One result can change the picture completely.
Had Wales lost to Croatia last month, they would have been out of the race to qualify automatically for Euro 2024.
And even with a back door to the play-offs in March, the pressure that was already building on manager Robert Page would only have increased.
But following an historic victory at the Cardiff City Stadium, the tournament in Germany next summer is within realistic reach once again.
So what exactly do Wales need during the November games to complete the task?
The good news is that it's in their hands - win their last two games, and they qualify for Euro 2024 regardless.
It's a scenario Wales have already faced twice in recent years. In 2017 they secured a 1-0 win in Georgia, but then faltered 1-0 at home to the Republic of Ireland to end their World Cup 2018 hopes.
Two years later another away victory in the Caucasus region, this time against Azerbaijan, was followed by a 2-0 triumph over Hungary in Cardiff to seal a place at Euro 2020.
The latest attempt to replicate 2019's double header delight sees Rob Page's side travel to Armenia on 18 November, before welcoming Turkey to Cardiff on 21 November.
Wales currently sit level with Croatia on 10 points, while Armenia are on seven. Turkey, with 16, have already qualified.
Because the table is decided firstly on head-to-head records, rather than goal difference, Wales therefore know that equalling Croatia's points total should be enough.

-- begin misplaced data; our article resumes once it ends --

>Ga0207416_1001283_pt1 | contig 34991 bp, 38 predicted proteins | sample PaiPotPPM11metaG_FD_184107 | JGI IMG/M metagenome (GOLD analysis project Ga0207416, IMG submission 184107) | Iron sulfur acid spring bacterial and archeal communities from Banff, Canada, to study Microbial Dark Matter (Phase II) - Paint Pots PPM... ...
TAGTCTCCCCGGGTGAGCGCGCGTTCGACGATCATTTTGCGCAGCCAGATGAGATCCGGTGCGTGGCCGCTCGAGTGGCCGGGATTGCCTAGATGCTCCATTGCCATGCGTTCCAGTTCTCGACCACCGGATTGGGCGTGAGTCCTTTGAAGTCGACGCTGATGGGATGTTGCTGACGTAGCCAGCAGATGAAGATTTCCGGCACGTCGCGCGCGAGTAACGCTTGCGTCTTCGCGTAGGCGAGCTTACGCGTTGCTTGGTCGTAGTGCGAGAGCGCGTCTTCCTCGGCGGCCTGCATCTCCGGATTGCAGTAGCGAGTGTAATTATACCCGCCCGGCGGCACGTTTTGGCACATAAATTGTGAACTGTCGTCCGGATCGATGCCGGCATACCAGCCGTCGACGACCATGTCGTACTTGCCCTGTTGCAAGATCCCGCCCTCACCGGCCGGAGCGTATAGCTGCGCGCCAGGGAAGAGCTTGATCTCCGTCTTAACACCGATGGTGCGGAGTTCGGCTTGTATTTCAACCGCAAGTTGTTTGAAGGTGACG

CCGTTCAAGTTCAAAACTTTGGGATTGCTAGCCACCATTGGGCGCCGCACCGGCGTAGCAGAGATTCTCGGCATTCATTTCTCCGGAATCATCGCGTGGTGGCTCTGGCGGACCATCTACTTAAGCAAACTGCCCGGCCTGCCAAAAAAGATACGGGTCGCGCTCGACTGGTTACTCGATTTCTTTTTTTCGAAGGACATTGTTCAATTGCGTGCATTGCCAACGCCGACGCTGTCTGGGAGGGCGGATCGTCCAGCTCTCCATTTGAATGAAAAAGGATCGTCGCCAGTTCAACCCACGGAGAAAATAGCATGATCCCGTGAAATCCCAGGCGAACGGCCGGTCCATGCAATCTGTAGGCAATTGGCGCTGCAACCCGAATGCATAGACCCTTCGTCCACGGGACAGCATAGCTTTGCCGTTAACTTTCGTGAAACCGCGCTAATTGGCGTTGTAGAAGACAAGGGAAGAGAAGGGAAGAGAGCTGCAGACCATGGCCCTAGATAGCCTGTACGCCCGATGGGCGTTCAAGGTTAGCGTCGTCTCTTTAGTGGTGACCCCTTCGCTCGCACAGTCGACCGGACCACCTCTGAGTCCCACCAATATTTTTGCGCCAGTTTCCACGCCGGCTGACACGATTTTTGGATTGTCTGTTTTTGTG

But if Wales stumble in either of their games, Croatia would overtake them by beating Latvia and Armenia.
On paper, Wales' fixtures look tougher. Armenia have already tasted victory in Cardiff, while Turkey top the table.
But with fresh belief in the squad following last month's win, Wales go into both their final games as marginal favourites.
It may also work in their favour that Armenia need to win their final two games to keep their own Euro hopes alive, meaning that they're unlikely to settle for a draw - while Turkey now have little to play for.
Wales' game in Armenia kicks off earlier on Saturday, meaning Croatia will already know the state of play by the time they face Latvia later that evening.
Depending on the results of the two Saturday matches, the table below then shows what Wales would need on Tuesday evening, when they host Turkey while Croatia face Armenia.
If Wales don't finish in the top two positions, they are still virtually guaranteed a play-off place in March.
But they would be in a play-off 'path' of four teams, where only one qualifies - similar to the route in which they had to beat Austria and Ukraine to reach the 2022 World Cup.
Those potential opponents are not yet confirmed and will depend on results in the other qualifying groups.
At least one fellow team from Nations League A would definitely join Wales' play-off path - either Poland or the Czech Republic.
One of the easier combinations on paper could then involve countries such as Estonia and Iceland.
Given that scenario, Wales' best chance of qualification is simply be to beat Armenia and Turkey - which would mean no more head-scratching over possible permutations!